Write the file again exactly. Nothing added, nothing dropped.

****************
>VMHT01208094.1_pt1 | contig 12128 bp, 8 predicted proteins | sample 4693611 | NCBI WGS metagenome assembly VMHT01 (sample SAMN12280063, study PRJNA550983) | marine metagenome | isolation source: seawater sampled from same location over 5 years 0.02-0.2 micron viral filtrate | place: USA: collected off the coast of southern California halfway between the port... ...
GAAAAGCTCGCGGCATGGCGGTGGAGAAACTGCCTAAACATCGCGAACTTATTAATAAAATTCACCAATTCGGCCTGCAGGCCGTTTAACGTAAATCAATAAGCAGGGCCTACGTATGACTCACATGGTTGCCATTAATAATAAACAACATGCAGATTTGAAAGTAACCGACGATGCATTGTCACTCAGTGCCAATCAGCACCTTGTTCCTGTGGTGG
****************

>VMHT01208094.1_pt1 | contig 12128 bp, 8 predicted proteins | sample 4693611 | NCBI WGS metagenome assembly VMHT01 (sample SAMN12280063, study PRJNA550983) | marine metagenome | isolation source: seawater sampled from same location over 5 years 0.02-0.2 micron viral filtrate | place: USA: collected off the coast of southern California halfway between the port... ...
GAAAAGCTCGCGGCATGGCGGTGGAGAAACTGCCTAAACATCGCGAACTTATTAATAAAATTCACCAATTCGGCCTGCAGGCCGTTTAACGTAAATCAATAAGCAGGGCCTACGTATGACTCACATGGTTGCCATTAATAATAAACAACATGCAGATTTGAAAGTAACCGACGATGCATTGTCACTCAGTGCCAATCAGCACCTTGTTCCTGTGGTGG